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This Actor Tackles Jewish Stereotypes — By Performing Them

Superstitions are strange things that often produce even stranger talismans. In Poland, one common type of good-luck token comes in unsettling forms: Paintings, magnets and statues of Jewish people, dressed like Shalom Aleichem characters, counting out gold coins. It sounds like a throwback to a darker time, but, much like the mascot of the Cleveland Indians, these troubling tchotchkes have endured into modernity, being sold at many Polish markets. Now, Vice reports, one man is fighting back against this merchandise — by serving as the genuine article.

Michael Rubenfeld, a Canadian theater-maker, first became aware of so-called “Lucky Jew” merchandise while visiting Poland with his wife, who grew up there.

Rubenfeld, who moved to Canada full-time in 2017, told Vice he learned from the journalist and filmmaker Jan Gebert that “Lucky Jews” are a rather commonplace kind of folk art. Though figures of Jews were common as talismans up to the 1800s, they only appear to have become popular as paintings after most Jews had left the country. In 1968, a government-sanctioned anti-Semitic campaign, under the guise of an anti-Zionist movement, expelled around 20,000 Polish Jews, at that time nearly the entire Polish Jewish population. With the real Jews gone, objectionable paintings that depicted generic Jews in Hasidic dress started appearing. (Gebert believes the images emerged to satisfy a subconscious desire to replace the missing Jewish element while other scholars claim they were bought as a political act against a government that refused to teach about Jews or the Holoaust.)

Either way, the images quietly became part of Poland’s culture. It was only in the 1970s, when the country was weary of communism’s effect on the economy, that coins became a standard element of “Lucky Jew” memorabilia, expressing what Gebert believes was a yearning among poor Poles for wealth and a capitalist system.

“I actually saw [the paintings] for the first time in the main square in Kraków, which is the most popular part of the city,” Rubenfeld told Vice “I was shocked that something perpetuating such a problematic stereotype was being sold in such a popular destination. It was just so wrong that I loved it, and I immediately bought one for each of my Jewish friends back in Canada.”

Rubenfeld knows his perverse delight in the offensive images may strike some as odd, but he found the caricatures so extreme and yet so pedestrian that he believed the best response was to amplify their absurdity.

Rubenfeld worked with FestivALT, a Jewish arts collective based in Krakow, to produce a performance art piece around the “Lucky Jews” that debuted in the summer of 2017. In the performance, Rubenfeld goes out to various Polish marketplaces, dressed in a vest and flat cap with a luxuriant beard, and sells paintings of himself, complete with a menorah and Hebrew texts, to the Polish population.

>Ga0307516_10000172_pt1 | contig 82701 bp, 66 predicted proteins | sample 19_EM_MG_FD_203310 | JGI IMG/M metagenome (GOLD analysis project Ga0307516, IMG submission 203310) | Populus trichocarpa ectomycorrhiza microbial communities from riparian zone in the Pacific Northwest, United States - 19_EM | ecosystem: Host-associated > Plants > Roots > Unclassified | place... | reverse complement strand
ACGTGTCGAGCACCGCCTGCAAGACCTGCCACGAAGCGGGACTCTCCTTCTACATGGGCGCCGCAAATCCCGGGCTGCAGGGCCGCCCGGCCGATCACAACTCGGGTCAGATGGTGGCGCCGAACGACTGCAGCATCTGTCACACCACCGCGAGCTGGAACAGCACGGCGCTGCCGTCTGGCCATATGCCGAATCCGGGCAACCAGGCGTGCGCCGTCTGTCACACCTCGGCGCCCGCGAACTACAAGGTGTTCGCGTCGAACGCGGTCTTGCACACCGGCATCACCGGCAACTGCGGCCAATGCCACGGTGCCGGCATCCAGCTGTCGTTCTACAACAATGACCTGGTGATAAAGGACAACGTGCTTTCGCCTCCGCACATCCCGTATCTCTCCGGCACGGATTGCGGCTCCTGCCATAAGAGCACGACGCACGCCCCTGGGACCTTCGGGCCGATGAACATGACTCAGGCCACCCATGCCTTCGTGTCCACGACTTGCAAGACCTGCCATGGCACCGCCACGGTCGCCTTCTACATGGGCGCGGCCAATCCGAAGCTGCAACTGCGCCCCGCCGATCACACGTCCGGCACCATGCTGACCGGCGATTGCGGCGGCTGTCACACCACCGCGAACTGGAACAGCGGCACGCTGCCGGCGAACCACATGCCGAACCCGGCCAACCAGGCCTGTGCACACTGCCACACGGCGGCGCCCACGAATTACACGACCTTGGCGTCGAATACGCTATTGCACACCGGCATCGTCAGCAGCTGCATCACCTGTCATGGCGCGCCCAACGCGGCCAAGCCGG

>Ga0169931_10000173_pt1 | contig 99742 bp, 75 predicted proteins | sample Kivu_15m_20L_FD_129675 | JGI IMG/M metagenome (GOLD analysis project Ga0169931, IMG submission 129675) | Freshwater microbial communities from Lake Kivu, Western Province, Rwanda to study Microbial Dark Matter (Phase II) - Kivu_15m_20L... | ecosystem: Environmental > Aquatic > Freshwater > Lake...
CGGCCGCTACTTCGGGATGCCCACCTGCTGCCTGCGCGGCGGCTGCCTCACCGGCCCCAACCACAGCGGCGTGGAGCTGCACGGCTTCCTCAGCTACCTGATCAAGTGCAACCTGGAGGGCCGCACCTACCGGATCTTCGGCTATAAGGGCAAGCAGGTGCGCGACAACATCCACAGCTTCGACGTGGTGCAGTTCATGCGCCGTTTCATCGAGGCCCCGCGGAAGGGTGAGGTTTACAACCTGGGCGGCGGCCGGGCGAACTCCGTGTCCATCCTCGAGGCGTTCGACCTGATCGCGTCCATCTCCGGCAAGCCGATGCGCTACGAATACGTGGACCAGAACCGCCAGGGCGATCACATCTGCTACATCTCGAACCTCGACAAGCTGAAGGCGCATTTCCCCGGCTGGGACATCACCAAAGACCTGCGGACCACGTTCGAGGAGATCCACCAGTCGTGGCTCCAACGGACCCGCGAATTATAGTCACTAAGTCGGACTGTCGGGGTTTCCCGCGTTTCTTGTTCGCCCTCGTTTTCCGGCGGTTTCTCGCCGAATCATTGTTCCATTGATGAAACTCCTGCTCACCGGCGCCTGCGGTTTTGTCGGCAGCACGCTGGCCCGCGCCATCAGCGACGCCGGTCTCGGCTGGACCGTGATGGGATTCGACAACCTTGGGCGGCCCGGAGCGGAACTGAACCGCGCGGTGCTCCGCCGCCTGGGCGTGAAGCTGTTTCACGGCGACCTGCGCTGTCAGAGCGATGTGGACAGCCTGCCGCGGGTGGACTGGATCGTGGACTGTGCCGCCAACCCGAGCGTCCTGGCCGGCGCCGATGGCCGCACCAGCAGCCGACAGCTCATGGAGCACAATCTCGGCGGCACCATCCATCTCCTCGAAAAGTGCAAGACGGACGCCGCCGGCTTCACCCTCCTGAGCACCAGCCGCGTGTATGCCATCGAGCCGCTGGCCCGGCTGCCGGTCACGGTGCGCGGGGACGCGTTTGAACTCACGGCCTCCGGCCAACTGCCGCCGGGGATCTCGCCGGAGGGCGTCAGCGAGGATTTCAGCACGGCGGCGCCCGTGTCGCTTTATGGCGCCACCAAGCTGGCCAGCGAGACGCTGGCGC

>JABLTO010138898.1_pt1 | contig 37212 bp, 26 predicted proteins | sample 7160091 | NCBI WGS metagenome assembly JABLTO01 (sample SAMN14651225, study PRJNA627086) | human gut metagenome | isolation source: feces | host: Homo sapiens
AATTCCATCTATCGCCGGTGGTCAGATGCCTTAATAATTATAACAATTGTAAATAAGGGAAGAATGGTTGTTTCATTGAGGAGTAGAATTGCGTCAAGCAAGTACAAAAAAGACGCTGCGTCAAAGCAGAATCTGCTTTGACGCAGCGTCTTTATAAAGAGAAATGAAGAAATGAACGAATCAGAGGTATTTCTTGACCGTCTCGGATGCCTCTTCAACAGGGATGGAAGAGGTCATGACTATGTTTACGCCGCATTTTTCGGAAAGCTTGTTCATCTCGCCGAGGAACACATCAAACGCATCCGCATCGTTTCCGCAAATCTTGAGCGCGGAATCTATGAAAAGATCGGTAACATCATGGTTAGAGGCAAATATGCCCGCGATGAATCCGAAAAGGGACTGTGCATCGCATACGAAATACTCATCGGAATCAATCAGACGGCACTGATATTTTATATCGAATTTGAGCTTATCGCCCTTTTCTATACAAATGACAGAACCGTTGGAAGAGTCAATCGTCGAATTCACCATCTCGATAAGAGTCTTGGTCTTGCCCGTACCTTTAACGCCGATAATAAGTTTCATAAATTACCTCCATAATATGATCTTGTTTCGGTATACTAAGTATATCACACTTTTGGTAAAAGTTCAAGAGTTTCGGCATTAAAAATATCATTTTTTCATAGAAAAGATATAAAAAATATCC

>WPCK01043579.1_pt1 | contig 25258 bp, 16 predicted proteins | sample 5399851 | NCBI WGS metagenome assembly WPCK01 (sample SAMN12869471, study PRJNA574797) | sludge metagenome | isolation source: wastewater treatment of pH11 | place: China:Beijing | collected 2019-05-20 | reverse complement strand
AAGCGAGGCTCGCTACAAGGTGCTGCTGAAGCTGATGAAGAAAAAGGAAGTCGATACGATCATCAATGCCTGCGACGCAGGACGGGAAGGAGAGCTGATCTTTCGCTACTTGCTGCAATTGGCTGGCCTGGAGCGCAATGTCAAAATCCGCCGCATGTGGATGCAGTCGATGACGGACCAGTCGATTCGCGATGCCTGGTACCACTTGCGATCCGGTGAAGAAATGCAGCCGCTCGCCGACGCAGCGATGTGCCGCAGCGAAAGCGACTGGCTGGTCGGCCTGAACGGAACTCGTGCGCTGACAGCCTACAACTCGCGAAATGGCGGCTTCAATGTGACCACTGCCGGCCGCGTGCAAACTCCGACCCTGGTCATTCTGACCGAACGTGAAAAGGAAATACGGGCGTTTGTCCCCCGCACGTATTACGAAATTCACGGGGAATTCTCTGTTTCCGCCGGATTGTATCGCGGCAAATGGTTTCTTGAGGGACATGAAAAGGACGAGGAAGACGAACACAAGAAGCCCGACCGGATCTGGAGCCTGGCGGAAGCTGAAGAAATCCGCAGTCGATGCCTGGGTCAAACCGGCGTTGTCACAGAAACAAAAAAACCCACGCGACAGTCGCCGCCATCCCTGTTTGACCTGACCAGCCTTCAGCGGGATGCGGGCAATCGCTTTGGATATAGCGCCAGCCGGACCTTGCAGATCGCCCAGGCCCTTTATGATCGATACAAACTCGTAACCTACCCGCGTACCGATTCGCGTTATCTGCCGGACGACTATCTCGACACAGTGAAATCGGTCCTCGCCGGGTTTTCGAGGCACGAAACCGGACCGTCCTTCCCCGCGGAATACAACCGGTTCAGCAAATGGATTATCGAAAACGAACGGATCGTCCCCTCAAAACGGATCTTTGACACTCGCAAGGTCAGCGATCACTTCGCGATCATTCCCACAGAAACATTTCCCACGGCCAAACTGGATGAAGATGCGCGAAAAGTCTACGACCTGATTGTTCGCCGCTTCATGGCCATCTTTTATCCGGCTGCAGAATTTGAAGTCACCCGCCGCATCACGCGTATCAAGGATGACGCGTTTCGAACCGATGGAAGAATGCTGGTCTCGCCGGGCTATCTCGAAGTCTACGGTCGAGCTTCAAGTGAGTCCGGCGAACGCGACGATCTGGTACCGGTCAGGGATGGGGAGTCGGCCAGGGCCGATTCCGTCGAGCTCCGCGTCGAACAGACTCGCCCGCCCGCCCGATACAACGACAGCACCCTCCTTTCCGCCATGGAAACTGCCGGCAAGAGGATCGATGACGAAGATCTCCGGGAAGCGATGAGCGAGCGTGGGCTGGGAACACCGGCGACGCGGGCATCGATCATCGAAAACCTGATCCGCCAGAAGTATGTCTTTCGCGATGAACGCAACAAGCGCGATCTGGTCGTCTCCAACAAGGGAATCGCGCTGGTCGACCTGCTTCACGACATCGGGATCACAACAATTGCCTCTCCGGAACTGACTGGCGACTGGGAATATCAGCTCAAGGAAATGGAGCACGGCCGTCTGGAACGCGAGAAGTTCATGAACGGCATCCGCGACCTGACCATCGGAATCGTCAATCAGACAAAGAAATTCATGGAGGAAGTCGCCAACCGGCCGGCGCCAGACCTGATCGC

“I sit at a table behind a large frame. In front of me are the same items as in the pictures: A feather pen and ink blot, a book, a sack of money and additional coins on the table,” Rubenfeld told Vice. “And so the public encounters the same image twice; me in real-life and me in the pictures.”

The double vision is meant to engage the consumer, Rubenfeld said, by making the transaction more confrontational. By adding a dose of the surreal, Rubenfeld hopes to challenge the harm of the tradition.

But is it working? It seems to depend on the audience.

“Many people took pictures. I believe that many understood the irony of the performance,” Rubenfeld said of his first outing with his booth, at Emaus, a popular Easter market in Krakow. Yet his collaborator, Jason Francisco, thinks the act needs work. “Jason believes that the legibility of the irony is one of the things we don’t yet sufficiently understand as performers,” Rubenfeld said. “We’re trying to work out whether people getting it is as useful as people not getting it.”

The second time Rubenfeld hit the town in the role of the “Lucky Jew,” at an outdoor flea market called Hala Targowa, he was met with a more nuanced reaction. “We had more experiences where Poles were critical of what we were doing,” he told Vice. “To me those debates happening in public and being witnessed by others was one of the most successful parts of the project.” By encouraging discourse, Rubenfeld hopes he’s bringing attention to the attitudes of Poles towards Jews, and vice versa.

Still, for every meaningful dialogue about the ethics of Rubenfeld’s display, he said, an unsettling number of customers are inured to it.

“For every interaction or sale we made, there was always actually much more indifference to our presence — as if we were simply a normal stall selling normal things,” Rubenfeld told Vice. “This is perhaps the most interesting, if not problematic response of all; that what we are doing can be so quickly normalised [sic] in the context of public space. It’s my hope that one day we’ll be banned or kicked out of these markets for being inappropriate. But until then we’ll keep selling.”

PJ Grisar is the Forward’s culture intern. He can be reached at [email protected]


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